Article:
Remember, both units are sold seperately so there are two different web-sites.

Thank you
Matt

GeoPump
http://www.bardhvac.com/digcat/volum...100-317(H).pdf

Electric Unit
http://www.bardhvac.com/digcat/volum...100-318(A).pdf
 
  #8  
Old 10-10-07, 10:51 AM
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Originally Posted by racraft View Post
The first question is, do you have enough power for this unit? You may need a service upgrade.

240/208-60-1 means 240/208 volts, 60 amps, single phase.

230/208-60-1 means 230/208 volts, 60 amps, single phase.

These are essentially the same.

You need 60 amp 240 volt breakers in your panel, and then 6 gage copper wire.
Racraft .,,, senice you know me pretty well so far anyway i will never debate with ya but let me give you a correct info on this.

230/208 mean voltage , 60 mean HZ 1 mean single phase

this is a short hand of what most electrical manufacters and electricians write this way.


Fastmat,

This question may throw ya on weird way but is both breaker is installed from factory if so,..

you need much bigger wire than that but the 50 amp for back up electric heating unit and 25 amp for blower /commpressor package.

therefore you need min of 75 amp breaker [ i think one breaker manufacter do make this size but not a standard size anyway but can get 80 amp breaker for this]

to order to run this you need #4 copper either Romax otherwise run in conduct [pipe] and run with #4 THHN/THWN

but to find 80 amp breaker you have to tell me what breaker box then i can give you the breaker size number and this breaker size something normally most big box store dont stock this but electrical supply might have this on stock depending on what brand it is.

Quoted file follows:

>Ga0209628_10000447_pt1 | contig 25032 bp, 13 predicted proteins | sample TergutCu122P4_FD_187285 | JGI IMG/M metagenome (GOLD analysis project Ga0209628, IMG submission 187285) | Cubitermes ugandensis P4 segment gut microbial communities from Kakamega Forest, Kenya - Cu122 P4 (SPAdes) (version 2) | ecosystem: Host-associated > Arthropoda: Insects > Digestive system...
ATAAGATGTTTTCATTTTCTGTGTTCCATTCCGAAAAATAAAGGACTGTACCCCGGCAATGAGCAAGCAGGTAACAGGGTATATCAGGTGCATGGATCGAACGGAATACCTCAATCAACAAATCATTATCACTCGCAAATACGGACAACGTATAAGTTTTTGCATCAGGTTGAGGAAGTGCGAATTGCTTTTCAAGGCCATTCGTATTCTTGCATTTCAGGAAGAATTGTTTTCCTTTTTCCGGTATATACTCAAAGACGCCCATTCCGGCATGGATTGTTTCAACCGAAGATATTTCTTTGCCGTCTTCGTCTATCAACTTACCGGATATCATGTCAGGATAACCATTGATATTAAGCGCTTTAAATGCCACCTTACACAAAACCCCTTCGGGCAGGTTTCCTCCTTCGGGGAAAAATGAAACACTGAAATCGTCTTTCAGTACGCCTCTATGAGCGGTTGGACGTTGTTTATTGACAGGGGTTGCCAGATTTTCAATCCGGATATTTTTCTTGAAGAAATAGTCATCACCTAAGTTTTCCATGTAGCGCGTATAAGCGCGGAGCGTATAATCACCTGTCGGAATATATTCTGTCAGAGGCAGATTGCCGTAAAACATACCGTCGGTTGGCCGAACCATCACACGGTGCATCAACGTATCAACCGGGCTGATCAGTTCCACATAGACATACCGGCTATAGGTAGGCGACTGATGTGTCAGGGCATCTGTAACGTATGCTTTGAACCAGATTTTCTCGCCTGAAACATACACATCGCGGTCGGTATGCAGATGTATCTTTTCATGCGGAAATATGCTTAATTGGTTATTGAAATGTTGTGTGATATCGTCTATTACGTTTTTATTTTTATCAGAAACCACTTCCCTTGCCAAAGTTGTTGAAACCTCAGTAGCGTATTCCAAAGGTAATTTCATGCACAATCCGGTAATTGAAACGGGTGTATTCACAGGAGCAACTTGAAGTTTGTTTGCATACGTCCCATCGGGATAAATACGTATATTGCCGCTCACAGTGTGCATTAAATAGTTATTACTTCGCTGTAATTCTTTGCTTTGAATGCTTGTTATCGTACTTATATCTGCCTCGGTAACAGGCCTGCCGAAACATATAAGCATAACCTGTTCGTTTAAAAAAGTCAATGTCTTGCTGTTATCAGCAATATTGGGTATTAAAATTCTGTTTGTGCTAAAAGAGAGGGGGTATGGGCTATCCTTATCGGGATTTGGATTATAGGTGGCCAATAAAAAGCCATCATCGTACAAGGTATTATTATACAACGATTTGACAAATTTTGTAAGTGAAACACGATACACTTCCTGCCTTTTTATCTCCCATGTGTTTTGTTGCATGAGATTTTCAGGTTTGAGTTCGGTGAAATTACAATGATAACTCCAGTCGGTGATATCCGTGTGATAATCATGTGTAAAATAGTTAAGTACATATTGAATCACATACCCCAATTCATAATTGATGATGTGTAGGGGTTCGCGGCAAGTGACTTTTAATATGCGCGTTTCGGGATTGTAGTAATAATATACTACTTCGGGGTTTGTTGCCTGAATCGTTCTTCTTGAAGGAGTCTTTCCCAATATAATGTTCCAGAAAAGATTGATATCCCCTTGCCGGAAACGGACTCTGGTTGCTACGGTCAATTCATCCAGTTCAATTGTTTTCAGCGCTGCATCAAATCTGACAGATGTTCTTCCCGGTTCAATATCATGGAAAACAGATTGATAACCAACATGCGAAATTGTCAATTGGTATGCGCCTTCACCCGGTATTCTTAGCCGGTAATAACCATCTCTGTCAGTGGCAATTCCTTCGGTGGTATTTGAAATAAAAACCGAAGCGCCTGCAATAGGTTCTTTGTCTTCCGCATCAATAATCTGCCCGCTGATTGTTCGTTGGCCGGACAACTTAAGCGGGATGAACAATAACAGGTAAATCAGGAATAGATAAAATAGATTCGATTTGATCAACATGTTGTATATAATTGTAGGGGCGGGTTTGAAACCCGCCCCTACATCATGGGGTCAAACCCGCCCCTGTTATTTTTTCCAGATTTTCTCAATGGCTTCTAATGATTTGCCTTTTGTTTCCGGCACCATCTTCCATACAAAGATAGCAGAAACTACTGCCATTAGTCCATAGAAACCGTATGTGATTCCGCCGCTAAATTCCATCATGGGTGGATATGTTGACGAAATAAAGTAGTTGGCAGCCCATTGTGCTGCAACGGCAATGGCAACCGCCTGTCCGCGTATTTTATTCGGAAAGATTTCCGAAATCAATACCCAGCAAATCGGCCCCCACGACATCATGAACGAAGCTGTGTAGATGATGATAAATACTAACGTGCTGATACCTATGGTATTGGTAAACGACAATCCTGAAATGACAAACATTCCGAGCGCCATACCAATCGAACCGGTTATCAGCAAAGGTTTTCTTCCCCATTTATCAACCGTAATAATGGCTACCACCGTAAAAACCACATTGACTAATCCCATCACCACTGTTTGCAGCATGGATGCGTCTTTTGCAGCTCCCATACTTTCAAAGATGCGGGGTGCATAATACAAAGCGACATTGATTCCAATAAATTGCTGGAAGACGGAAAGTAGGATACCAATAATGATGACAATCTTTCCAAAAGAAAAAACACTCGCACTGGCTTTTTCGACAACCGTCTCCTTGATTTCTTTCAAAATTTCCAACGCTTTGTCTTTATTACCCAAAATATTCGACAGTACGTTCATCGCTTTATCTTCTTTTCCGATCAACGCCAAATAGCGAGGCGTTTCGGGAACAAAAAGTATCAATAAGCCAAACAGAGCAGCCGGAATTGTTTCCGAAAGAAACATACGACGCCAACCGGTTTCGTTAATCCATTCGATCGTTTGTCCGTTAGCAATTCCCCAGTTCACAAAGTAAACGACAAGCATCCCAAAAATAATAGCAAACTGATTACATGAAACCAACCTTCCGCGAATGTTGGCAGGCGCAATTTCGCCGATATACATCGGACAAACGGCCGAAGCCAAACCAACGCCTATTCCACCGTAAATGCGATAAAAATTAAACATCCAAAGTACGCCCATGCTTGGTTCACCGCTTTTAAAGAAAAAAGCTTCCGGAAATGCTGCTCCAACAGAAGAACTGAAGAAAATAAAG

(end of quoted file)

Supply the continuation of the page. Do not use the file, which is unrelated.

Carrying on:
Merci, Marc
 
  #9  
Old 10-10-07, 11:17 AM
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Please Help

The wiring panels for both the electric heat/Blower and Geo Pump were factory installed.

Is it possible for the 25amp and 50amp breakers to be the primary source of power? Do you think the geo pump runs off of these?

One more thing, I have already purchased #4 aluminum SE cable and a 70amp breaker. What should I do?
 
  #10  
Old 10-10-07, 11:39 AM
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Don;t know what happened to my response...

Yes, the 60 refers to the frequency in this case. However, on some nameplates it can also refer to the amperage requirement.
 
  #11  
Old 10-10-07, 11:42 AM
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OH ,OH

i just ran the numbers you gave me for this unit and i dont think you will like to hear this

i did break down the model numbers to get bottom of this

GSVS481-A that pretty much a 4 tonner unit and typically with the blower and commpressor package that need a 30 amp circuit set up [ i read that in the PDF format and took me few min to sort out this mess.]

unfortally this will get you hard is the back up heat

the Model number i broke down the EH3GSVA-A18C and according to the PDF file which i broke down the last 4 digits tell me that you got a 18 KW stand by heater which it will throw every thing right off the track

the 18 KW is pretty big heating element device there that will take 75 amp total on that one and i think i can see where the 25 and 50 amp breakers is comming from and this might be a two stage heating element set up.

unforteally what you have the wire now i dont know how that electrician miss that info there.


how many feet of #4 se cable did you bought ??


the 70 amp breaker may not cut for this back up heating section unless deactave one bank of heating element [ the HVAC tech can do this in safe manner ]

Merci , Marc


sorry to shake this up a bit after i did dig in more deeper and found few things
 
  #12  
Old 10-10-07, 11:45 AM
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I get the same info as french 277v, something dosent add up.
Breaker reqd for pump 40a, breaker reqd for electric heat 100A.
 
  #13  
Old 10-10-07, 11:45 AM
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Originally Posted by racraft View Post
Don;t know what happened to my response...

Yes, the 60 refers to the frequency in this case. However, on some nameplates it can also refer to the amperage requirement.
That true it do happend sometime if other info dont show the amp then i go that route also

thanks
 
  #14  
Old 10-10-07, 12:02 PM
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Fastmat

Quick double check. Are you sure you have a 18C or is it a 14C? The #'s do not jive. You list a EH3GSVA-A18C, but the only one listed on that pdf is a EH5GSVA-A18C